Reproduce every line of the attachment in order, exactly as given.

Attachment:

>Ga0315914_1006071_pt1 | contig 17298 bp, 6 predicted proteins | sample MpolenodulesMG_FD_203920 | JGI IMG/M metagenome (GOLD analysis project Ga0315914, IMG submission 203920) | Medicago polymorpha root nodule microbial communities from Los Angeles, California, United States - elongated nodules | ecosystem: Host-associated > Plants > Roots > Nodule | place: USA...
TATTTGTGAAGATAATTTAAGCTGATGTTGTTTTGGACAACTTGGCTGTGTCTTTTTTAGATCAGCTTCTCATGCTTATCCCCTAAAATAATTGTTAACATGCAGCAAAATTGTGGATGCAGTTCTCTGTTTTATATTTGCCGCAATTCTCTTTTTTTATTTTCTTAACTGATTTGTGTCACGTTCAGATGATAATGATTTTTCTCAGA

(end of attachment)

>Ga0315914_1006071_pt1 | contig 17298 bp, 6 predicted proteins | sample MpolenodulesMG_FD_203920 | JGI IMG/M metagenome (GOLD analysis project Ga0315914, IMG submission 203920) | Medicago polymorpha root nodule microbial communities from Los Angeles, California, United States - elongated nodules | ecosystem: Host-associated > Plants > Roots > Nodule | place: USA...
TATTTGTGAAGATAATTTAAGCTGATGTTGTTTTGGACAACTTGGCTGTGTCTTTTTTAGATCAGCTTCTCATGCTTATCCCCTAAAATAATTGTTAACATGCAGCAAAATTGTGGATGCAGTTCTCTGTTTTATATTTGCCGCAATTCTCTTTTTTTATTTTCTTAACTGATTTGTGTCACGTTCAGATGATAATGATTTTTCTCAGA